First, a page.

People everywhere, particularly the younger generations,  have become actively involved in improving their own health more than ever before. And they’re using healthcare analytics tools to help them achieve the results they want to see. This is made amply clear by the 47k+ mHealth apps available for download in the App Store, which measures everything from heart rate, sleep pattern,  calorie intake to blood pressure, and sugar level. This report from Fortune Business Inside even suggests that the global mHealth apps market size is projected to reach USD 57.57 billion by 2026.

mHealth apps have been able to provide an even more granular level of data with the introduction and adoption of wearables, and both patients and doctors alike are benefiting from this democratized data. In a press release from Stanford University School of Medicine, Dean Lloyd Minor, MD, said: “We found that current and future physicians are not only open to new technologies but are actively seeking training in subjects such as data science to enhance care for their patients”.

This huge inflow of data from wearables has also changed the way data is collected, stored, managed, visualized, and utilized. It has even caused many notable changes in the way the healthcare sector operates by opening up new avenues for the accuracy of diagnosis, the prevention of disease, tracking the effectiveness of treatment, and providing safe medications. It has proven that a patient-centric individual approach to medicine is what elicits the most effective results, rather than a blanket cure for everyone.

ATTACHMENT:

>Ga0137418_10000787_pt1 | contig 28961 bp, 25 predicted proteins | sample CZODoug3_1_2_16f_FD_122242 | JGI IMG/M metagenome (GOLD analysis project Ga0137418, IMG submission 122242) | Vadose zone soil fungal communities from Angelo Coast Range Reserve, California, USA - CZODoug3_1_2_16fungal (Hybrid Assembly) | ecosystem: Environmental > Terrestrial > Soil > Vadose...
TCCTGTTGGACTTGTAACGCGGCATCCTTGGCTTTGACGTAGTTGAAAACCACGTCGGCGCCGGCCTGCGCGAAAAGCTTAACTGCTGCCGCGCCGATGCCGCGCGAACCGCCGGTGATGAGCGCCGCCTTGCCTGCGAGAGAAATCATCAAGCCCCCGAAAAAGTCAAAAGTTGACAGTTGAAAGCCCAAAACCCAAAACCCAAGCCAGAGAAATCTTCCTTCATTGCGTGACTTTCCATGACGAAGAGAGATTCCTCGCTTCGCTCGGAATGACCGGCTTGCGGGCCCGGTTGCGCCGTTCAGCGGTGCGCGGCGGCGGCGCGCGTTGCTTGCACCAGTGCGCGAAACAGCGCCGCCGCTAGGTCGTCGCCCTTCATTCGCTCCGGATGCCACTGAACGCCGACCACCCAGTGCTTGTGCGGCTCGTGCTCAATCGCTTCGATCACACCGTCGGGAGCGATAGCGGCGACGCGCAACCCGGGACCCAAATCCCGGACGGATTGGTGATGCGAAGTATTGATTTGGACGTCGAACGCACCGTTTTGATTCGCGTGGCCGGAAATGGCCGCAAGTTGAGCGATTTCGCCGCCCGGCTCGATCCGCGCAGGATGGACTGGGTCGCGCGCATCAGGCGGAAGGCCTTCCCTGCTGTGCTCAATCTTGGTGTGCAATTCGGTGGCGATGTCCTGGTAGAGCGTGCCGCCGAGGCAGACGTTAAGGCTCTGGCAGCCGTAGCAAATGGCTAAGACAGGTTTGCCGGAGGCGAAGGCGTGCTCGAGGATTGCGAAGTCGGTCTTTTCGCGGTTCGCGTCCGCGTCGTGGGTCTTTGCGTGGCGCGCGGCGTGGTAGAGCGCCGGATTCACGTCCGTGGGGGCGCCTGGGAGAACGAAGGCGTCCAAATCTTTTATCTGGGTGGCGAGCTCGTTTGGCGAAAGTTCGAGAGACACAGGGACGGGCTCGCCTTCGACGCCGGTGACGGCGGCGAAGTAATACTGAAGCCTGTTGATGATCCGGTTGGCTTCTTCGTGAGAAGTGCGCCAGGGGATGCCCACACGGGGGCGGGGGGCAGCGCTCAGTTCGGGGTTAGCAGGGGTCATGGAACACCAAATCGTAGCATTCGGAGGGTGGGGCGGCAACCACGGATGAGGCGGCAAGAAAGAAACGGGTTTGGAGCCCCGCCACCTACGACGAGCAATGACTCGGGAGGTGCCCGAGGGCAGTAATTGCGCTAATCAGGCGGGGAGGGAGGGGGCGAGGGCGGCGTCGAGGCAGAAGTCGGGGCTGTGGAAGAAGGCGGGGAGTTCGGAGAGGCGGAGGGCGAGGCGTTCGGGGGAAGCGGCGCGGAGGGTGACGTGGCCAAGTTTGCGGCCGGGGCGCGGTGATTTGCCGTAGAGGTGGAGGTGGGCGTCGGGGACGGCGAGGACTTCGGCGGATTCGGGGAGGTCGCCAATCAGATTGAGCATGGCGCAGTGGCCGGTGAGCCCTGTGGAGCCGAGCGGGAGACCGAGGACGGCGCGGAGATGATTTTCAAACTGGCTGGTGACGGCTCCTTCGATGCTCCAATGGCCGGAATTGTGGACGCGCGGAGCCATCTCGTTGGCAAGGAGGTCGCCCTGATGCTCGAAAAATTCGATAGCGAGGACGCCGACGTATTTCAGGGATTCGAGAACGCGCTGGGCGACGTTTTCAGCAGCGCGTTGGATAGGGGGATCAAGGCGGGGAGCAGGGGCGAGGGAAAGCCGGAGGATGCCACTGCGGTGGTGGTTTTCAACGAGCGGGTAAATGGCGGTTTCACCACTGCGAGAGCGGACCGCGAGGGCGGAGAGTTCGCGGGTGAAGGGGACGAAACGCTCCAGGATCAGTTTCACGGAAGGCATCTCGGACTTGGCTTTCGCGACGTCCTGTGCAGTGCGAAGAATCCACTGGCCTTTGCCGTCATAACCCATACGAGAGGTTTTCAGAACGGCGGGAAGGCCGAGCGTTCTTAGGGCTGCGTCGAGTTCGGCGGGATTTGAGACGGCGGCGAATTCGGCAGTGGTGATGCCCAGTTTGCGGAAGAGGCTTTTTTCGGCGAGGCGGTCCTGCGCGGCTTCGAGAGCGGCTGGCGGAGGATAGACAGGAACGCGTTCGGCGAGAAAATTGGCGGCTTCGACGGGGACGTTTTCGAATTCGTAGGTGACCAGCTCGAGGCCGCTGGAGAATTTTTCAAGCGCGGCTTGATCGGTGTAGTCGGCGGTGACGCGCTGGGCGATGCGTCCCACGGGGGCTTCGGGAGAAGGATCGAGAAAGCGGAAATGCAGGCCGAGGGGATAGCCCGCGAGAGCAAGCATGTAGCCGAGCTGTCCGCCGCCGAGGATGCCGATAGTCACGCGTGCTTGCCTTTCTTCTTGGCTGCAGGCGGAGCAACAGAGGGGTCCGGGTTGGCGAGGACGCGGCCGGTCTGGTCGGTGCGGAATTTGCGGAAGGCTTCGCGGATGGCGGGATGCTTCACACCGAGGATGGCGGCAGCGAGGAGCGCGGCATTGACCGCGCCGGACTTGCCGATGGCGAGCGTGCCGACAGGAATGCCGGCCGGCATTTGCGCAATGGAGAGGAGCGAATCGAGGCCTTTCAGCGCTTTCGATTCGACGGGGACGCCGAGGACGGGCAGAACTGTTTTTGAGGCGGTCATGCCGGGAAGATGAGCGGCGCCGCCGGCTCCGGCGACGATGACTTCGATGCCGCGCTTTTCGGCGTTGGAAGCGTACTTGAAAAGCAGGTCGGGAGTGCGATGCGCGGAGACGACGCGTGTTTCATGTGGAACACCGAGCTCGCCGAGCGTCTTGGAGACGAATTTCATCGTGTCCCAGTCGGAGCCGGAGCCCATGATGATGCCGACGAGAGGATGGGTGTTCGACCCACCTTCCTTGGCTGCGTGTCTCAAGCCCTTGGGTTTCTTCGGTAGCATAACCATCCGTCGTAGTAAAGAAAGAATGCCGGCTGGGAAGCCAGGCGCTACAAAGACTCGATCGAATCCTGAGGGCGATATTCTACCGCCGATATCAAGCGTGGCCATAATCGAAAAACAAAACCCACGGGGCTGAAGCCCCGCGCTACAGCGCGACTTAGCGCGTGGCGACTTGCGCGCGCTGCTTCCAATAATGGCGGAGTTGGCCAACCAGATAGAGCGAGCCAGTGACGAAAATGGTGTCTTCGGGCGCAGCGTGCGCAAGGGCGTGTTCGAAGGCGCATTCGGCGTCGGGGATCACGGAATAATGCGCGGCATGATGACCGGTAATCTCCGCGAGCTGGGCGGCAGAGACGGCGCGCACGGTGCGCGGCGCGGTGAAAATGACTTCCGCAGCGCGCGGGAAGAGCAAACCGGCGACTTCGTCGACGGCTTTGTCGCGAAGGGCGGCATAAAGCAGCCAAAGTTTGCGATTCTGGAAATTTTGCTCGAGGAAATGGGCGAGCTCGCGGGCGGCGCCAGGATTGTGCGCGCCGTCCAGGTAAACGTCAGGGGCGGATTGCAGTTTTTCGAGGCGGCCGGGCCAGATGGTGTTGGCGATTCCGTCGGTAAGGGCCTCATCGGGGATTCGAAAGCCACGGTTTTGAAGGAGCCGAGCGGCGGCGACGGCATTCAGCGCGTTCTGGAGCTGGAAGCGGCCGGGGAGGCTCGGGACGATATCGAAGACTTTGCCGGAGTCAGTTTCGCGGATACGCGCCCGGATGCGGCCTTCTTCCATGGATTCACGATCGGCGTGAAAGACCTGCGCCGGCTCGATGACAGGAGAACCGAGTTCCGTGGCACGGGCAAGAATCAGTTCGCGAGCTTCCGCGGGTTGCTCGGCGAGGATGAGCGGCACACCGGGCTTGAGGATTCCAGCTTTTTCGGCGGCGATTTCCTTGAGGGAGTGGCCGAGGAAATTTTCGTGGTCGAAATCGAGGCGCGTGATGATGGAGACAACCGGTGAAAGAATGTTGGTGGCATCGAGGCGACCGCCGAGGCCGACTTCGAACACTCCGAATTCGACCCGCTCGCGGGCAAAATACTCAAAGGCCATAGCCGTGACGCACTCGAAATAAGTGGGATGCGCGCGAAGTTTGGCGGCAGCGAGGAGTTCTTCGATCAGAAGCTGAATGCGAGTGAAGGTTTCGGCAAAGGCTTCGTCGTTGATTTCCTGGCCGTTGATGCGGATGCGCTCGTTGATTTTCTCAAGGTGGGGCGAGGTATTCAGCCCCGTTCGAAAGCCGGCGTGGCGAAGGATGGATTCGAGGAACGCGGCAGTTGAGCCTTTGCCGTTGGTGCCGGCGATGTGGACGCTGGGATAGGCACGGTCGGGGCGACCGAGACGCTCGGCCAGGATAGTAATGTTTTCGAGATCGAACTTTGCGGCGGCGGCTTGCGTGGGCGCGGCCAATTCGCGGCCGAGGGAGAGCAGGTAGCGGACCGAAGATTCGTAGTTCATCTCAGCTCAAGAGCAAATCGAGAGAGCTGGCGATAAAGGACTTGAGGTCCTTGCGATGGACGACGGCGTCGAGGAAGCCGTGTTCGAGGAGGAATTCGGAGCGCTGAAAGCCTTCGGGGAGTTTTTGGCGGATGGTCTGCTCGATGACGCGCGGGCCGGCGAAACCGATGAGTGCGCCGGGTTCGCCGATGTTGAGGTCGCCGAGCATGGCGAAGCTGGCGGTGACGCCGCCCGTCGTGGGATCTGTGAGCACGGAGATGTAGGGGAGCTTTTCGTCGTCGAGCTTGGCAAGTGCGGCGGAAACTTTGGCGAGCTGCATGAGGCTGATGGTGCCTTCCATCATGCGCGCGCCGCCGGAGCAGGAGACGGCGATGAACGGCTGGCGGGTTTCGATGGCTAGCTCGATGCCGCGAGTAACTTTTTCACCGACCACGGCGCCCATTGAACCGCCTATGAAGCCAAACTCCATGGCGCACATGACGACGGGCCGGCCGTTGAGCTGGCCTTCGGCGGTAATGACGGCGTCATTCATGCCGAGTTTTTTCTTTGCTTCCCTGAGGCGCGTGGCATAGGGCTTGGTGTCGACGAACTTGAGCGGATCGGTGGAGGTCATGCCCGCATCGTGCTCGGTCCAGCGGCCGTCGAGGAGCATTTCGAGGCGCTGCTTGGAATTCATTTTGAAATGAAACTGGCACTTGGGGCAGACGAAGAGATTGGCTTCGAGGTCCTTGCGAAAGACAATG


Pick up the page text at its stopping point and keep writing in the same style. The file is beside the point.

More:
What is healthcare analytics?

Healthcare Analytics is a broad term that means different things to different stakeholders in the healthcare sector. 

To a healthcare practitioner, healthcare analytics data can help in consulting remotely, accurately diagnosing ailments, bettering the effectiveness of the treatment they suggest, monitor their patient’s health status, and use predictive analysis to help them make decisions.

For governments, healthcare analytics services are essential to monitor and track their citizens, a feature that’s especially vital during the virus-ridden times we live in. They are able to analyze trends in the disease at regional and community levels and appropriately intervene, aiding them not only in curbing the spread of viruses but also in formulating the right kinds of strategies to mitigate large scale spread. They are also able to track fraudulent claims, mismanaged insurance companies, and illegal drug distribution.